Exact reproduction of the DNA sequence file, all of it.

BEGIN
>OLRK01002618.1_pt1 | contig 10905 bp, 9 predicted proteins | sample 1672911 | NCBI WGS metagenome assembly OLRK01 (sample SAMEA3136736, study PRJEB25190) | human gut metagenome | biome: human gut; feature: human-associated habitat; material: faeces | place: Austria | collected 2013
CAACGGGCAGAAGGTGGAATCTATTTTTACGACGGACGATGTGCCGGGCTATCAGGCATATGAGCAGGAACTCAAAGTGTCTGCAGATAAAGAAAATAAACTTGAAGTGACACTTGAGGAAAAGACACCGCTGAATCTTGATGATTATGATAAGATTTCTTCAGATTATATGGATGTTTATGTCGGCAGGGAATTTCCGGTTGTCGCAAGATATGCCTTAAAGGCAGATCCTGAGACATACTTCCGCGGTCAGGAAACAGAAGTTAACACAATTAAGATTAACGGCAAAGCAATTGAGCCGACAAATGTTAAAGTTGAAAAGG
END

>OLRK01002618.1_pt1 | contig 10905 bp, 9 predicted proteins | sample 1672911 | NCBI WGS metagenome assembly OLRK01 (sample SAMEA3136736, study PRJEB25190) | human gut metagenome | biome: human gut; feature: human-associated habitat; material: faeces | place: Austria | collected 2013
CAACGGGCAGAAGGTGGAATCTATTTTTACGACGGACGATGTGCCGGGCTATCAGGCATATGAGCAGGAACTCAAAGTGTCTGCAGATAAAGAAAATAAACTTGAAGTGACACTTGAGGAAAAGACACCGCTGAATCTTGATGATTATGATAAGATTTCTTCAGATTATATGGATGTTTATGTCGGCAGGGAATTTCCGGTTGTCGCAAGATATGCCTTAAAGGCAGATCCTGAGACATACTTCCGCGGTCAGGAAACAGAAGTTAACACAATTAAGATTAACGGCAAAGCAATTGAGCCGACAAATGTTAAAGTTGAAAAGG